Hillsborough County today set aside the largest piece of land in the history of the county's conservation program.
County commissioners voted 6-1 to transfer the 12,800-acre Cone Ranch from the county water department into its Environmental Land Acquisition and Protection Program or ELAPP.
Commissioners made the move after the county's debt advisor told them the transfer could be accomplished without hurting the county's AAA bond rating or raising water rates.
The move means the land in far northwest Hillsborough will be protected from development in perpetuity.
"I'm ecstatic," said Jan Smith, chair of the county's ELAPP general committee. "I think the county commission proved today it truly is their intention to preserve this land for ELAPP."
Mike Merrill, the county's administrator for commerce and utilities, said the county's bond insurers had no objection to the transfer. The insurance company's attorneys still have to approve the transfer, but Merrill said he expected that any day.
Commissioner Al Higginbotham vote no, saying he wanted to get written confirmation that the bond insurer's attorneys say the deal is OK.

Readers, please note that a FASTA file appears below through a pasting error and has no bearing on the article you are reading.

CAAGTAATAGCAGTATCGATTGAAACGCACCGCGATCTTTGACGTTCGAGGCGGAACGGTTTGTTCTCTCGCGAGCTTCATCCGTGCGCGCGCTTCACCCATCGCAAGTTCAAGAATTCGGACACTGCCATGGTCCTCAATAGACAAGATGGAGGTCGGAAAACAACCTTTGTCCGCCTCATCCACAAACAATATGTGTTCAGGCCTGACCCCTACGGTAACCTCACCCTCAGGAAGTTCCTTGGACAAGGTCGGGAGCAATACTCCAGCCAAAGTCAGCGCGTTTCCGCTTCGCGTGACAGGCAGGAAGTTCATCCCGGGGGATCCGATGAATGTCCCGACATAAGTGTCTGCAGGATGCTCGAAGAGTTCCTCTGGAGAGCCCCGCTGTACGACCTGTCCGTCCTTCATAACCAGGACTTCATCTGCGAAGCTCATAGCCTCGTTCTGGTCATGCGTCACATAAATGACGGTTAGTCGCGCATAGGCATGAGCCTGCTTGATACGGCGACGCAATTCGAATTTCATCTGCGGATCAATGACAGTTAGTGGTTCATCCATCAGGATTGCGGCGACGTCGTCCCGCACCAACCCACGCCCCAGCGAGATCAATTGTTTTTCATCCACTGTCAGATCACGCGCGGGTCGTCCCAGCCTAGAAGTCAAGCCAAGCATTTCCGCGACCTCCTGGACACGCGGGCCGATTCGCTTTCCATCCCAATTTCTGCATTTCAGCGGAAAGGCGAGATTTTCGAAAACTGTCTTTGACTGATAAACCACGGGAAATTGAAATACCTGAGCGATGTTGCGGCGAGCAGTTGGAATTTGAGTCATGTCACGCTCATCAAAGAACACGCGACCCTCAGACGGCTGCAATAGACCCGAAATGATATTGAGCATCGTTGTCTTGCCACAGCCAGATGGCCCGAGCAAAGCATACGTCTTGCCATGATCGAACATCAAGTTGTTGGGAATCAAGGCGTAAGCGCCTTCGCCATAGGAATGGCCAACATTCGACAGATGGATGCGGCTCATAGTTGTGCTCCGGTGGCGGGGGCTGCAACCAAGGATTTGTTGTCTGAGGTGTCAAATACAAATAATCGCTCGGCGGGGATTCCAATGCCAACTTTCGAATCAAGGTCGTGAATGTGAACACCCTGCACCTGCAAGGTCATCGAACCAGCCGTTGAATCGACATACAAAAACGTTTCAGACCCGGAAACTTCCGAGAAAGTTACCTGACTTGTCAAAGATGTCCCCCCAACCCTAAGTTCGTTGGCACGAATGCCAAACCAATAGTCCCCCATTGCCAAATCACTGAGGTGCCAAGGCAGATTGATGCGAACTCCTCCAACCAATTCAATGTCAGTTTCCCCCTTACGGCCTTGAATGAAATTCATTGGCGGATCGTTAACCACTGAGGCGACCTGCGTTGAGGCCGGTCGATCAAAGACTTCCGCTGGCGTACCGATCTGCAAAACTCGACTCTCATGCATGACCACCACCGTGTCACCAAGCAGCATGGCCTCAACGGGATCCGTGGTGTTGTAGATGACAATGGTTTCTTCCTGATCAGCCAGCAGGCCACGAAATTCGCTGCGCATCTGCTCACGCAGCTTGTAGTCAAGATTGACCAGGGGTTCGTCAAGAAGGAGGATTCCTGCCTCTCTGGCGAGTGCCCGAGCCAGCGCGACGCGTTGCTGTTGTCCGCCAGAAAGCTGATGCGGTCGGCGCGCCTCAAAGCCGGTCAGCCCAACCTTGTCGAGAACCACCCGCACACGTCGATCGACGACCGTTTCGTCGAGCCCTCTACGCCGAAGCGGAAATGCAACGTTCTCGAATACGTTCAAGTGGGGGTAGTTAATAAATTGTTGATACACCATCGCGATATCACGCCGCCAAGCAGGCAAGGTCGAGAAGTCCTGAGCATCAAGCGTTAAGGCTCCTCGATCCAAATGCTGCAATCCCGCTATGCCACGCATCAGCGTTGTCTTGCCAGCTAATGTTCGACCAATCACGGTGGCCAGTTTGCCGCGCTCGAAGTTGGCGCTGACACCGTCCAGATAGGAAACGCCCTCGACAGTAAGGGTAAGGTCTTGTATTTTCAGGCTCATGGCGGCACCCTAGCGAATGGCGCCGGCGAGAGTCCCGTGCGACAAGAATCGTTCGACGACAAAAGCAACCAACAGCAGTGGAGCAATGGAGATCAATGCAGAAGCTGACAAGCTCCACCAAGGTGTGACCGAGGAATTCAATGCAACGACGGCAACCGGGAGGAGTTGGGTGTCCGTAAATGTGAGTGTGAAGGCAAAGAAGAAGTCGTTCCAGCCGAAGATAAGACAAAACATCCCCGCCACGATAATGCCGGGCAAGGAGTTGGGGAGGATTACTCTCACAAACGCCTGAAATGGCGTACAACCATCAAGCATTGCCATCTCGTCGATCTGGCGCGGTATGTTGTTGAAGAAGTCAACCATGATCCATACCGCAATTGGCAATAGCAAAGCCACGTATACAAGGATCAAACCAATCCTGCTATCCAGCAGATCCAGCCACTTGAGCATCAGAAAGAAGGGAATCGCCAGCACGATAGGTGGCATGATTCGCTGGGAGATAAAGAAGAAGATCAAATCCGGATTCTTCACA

However, credit rating agencies suggested that ELAPP pay the water department the land's $12 million "book value." That's the amount that the water department paid for the property in 1991.
ELAPP has $35 million left from a $52 million bond issue sold last month. The county has already used $20 million of the issue to buy land in northwest Hillsborough. Merrill said the county could also borrow the $12 million over five years at a low interest rate.
The conservation program gets its money from a small property tax that voters reapproved last November.
Although the land is owned by Hillsborough County, it is listed as an asset of the county Water Resource Services Department. The water department operates like a separate business, and gets its funding from ratepayers, not taxes.
Merrill has drawn criticism from environmental bloggers for insisting that water department bond covenants require that the land be sold at fair market value. That could have raised the price of the ranch as high as $50 million, although no recent appraisals have been done. The conservation program has just $35 million from a recent bond issue to buy land.
Earlier this month, Merrill told the ELAPP general committee he had come up with two options to move the ranch into the conservation program without paying fair market value. One option was asking the company that insures the water department's bonds to agree to forego the fair market value provision. Merrill said at the time he was not optimistic the company would agree.
The other option Merrill presented to the ELAPP board and county commissioners today, was to wait five years until the water department's bonds were paid off. In the meantime, the water department could put a provision in an upcoming $125 million bond issue that says Cone Ranch would not be considered an asset.
But the agreement by bond insurers to forego the fair market provision allowed the commission to transfer the land today.